He missed his first 37 shots.
If you were to ask him, or even if you didn’t, Rudyface would share with you that Sportface made four of 64 shots in that game. Ten years ago, he told everybody Sportface connected on four of 44 shots; five years ago, Sportface popped in a putrid four of 54 shots.
As the decades have marched on unabated, the number of shots he made in that game totaled four while the number he missed increases. History doesn’t change. But Rudyface’s recollections of it always do.
Rudyface ripped Sportface after the game: “You tried to shoot yourself out of a slump.” In the ensuing 42 years, Rudyface has repeated this criticism tirelessly, endlessly, and incessantly. He feels it’s his duty to remind Sportface that the whole travesty of a basketball game falls at his feet.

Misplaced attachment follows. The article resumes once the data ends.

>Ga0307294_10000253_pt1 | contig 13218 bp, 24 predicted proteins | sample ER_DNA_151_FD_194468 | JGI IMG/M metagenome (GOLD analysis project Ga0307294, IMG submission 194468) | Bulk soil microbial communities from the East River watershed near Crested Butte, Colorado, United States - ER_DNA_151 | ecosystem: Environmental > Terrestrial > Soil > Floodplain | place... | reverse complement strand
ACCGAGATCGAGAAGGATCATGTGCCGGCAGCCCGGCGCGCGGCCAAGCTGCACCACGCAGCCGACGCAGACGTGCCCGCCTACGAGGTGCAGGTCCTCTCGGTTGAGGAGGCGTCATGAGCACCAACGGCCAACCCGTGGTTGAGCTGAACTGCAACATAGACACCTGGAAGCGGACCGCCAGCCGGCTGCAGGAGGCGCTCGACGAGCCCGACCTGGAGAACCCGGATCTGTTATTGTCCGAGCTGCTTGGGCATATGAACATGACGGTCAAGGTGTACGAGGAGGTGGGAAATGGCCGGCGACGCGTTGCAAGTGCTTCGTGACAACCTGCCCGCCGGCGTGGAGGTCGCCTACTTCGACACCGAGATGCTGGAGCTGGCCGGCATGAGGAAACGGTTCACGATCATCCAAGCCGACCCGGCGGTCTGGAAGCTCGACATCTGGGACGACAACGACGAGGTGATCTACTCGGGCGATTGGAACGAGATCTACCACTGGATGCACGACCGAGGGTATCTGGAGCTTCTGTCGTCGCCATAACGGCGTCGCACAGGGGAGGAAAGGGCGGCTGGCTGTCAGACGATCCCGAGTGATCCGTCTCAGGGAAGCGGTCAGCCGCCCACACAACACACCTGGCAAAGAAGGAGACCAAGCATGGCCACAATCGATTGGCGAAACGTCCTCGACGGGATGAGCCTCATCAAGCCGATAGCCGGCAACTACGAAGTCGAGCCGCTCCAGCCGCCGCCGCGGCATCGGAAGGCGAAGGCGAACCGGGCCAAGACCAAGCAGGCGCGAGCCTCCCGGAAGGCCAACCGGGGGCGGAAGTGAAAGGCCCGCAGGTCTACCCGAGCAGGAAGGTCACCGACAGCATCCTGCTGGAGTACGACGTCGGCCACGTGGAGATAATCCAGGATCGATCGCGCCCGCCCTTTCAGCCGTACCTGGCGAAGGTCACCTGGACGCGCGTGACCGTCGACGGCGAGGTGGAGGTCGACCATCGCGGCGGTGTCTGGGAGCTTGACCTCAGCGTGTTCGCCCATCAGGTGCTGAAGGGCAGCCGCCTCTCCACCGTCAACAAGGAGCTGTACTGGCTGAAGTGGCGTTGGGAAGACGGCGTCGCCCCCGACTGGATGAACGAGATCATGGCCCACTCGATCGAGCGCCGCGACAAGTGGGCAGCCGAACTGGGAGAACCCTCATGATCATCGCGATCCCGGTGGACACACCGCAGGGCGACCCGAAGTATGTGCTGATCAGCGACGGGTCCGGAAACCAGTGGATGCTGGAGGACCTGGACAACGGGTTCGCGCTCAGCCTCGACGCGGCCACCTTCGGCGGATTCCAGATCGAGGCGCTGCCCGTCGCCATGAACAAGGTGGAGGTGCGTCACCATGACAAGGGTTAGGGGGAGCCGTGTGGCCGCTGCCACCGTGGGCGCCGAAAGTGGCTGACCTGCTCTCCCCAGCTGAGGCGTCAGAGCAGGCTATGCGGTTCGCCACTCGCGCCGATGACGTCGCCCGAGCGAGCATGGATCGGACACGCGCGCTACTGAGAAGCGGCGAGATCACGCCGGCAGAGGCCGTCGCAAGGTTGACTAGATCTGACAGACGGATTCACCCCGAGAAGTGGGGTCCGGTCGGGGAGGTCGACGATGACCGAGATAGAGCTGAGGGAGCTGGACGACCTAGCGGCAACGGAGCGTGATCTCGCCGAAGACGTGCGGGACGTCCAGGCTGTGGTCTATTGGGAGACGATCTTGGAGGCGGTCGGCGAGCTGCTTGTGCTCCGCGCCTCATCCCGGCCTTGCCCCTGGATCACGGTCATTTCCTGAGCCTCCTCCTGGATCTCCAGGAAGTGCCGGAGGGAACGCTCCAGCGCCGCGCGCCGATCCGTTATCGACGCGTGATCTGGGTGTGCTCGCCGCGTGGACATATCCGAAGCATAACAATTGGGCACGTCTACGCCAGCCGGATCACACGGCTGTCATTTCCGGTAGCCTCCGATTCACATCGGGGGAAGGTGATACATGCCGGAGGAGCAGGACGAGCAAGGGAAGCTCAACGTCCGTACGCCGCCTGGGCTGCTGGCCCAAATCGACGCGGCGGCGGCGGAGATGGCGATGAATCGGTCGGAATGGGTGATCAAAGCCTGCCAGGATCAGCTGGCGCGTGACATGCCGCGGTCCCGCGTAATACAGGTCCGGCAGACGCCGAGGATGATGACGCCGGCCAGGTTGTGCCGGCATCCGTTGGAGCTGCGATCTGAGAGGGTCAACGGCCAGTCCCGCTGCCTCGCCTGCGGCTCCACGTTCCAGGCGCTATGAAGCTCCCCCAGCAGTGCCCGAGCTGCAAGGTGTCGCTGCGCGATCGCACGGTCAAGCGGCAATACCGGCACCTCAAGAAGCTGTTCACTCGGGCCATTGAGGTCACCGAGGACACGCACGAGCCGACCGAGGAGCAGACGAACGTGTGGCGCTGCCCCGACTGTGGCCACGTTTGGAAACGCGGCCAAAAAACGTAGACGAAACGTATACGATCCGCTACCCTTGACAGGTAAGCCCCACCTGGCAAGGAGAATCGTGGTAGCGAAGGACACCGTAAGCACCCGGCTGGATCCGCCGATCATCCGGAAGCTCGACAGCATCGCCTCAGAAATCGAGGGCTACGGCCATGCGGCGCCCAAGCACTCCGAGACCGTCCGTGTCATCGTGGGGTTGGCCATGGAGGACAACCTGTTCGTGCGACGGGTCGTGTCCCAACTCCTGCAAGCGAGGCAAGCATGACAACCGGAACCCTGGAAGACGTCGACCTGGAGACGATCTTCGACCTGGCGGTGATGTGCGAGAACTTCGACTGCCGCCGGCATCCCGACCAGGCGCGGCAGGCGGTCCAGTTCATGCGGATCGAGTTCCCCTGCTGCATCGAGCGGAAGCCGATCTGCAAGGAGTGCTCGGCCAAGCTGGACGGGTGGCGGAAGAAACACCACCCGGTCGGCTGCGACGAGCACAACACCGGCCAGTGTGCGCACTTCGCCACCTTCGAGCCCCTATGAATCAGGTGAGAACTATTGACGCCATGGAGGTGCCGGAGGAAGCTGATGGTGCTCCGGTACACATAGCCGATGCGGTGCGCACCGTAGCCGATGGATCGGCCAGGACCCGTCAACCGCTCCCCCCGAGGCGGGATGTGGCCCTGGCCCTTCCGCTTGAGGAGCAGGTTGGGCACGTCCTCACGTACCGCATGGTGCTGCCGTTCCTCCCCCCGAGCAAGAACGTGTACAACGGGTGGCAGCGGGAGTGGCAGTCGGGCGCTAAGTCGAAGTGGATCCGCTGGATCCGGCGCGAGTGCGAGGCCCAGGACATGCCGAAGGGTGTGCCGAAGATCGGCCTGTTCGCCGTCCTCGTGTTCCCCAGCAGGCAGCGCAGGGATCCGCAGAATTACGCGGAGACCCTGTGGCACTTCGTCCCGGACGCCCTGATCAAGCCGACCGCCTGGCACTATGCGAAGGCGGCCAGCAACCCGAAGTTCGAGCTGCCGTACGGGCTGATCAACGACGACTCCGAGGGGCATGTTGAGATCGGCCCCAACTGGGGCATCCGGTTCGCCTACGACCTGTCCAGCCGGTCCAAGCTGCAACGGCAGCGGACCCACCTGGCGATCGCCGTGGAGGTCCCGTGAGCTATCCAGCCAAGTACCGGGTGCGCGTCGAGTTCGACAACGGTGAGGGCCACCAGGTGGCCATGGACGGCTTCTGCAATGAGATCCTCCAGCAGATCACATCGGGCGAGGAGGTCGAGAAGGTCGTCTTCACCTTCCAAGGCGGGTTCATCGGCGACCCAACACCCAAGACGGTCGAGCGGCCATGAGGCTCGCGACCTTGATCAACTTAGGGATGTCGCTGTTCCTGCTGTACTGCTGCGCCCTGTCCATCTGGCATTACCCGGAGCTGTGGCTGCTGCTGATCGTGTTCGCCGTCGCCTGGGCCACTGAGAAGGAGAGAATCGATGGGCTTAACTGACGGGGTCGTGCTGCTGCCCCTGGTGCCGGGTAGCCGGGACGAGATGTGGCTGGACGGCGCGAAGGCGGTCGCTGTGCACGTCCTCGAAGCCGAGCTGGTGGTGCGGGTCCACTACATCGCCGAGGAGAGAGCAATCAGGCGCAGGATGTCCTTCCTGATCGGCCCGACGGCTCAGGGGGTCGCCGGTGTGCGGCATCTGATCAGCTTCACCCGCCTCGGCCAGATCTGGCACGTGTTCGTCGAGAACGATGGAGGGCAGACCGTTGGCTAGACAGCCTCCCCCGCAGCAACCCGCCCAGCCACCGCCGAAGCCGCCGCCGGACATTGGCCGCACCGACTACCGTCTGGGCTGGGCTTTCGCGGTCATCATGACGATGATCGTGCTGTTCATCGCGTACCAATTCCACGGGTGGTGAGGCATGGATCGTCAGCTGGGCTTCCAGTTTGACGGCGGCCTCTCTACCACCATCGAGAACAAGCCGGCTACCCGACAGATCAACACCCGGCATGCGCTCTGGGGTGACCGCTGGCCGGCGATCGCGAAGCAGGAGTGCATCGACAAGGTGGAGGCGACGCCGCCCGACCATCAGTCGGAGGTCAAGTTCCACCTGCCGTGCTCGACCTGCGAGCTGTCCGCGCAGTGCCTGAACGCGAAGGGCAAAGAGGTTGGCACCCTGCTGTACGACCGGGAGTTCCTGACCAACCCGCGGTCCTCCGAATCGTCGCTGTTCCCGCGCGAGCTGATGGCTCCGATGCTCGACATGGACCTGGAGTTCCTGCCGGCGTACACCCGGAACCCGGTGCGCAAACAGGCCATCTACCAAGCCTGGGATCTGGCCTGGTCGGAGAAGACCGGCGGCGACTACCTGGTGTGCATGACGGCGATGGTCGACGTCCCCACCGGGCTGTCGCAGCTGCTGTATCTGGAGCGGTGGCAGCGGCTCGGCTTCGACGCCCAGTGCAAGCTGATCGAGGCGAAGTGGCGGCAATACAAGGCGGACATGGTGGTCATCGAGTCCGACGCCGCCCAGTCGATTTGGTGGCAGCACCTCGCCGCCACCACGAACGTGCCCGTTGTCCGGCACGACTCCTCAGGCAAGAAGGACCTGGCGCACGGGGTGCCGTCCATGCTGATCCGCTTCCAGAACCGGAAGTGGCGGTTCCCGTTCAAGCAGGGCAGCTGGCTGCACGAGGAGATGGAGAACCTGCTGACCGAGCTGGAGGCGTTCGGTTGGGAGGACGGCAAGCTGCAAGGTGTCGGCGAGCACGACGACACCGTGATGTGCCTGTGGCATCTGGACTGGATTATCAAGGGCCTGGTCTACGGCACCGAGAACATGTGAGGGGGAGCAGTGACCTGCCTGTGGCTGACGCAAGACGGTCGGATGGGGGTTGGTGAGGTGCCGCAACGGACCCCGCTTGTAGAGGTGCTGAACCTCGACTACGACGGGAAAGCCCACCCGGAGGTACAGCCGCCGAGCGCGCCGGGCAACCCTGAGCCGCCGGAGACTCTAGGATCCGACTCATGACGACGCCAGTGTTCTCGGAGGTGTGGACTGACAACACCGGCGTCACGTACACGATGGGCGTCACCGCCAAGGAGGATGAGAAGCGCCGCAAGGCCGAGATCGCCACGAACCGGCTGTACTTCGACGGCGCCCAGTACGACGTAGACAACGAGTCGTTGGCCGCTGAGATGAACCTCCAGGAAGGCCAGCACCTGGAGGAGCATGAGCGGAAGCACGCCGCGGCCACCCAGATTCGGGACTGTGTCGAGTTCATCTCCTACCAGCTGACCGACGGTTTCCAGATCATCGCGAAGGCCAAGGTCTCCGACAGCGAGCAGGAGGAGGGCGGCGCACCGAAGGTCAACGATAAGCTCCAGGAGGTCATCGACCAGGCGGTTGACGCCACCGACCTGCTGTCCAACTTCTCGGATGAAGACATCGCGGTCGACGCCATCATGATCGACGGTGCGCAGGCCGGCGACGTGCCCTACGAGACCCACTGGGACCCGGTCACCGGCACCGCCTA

Panicked, Johnnyface tells Sportface to “listen for once in your life”
During a time-out the team’s coach, it became clear that normally cool-headed Johnnyface had become agitated watching Linwood score on Rudyface and Sportface’s shots do not go in.
To change the game’s momentum, the coach concocted some lame-brained strategy. This was new and disconcerting at the time and remains so. We didn’t have any strategies throughout the season other than give the ball to Sportface and get the out hell out of his way.
Sportface wasn’t listening to Johnnyface. He was thinking about how many more shots he needed to take to break out of his slump.
Perturbed that his star player wasn’t tracking with the new game plan, Johnnyface asked him rhetorically, “Why don’t you listen for once in your life?”
Spiraling towards the abyss
Team dissension percolated and escalated. Panic paralyzed the entire squad. Unimpressed with how poorly their once-beloved team represented their parish, Little Flower’s priests and nuns got restless and thought about leaving early. The school was being publicly embarrassed.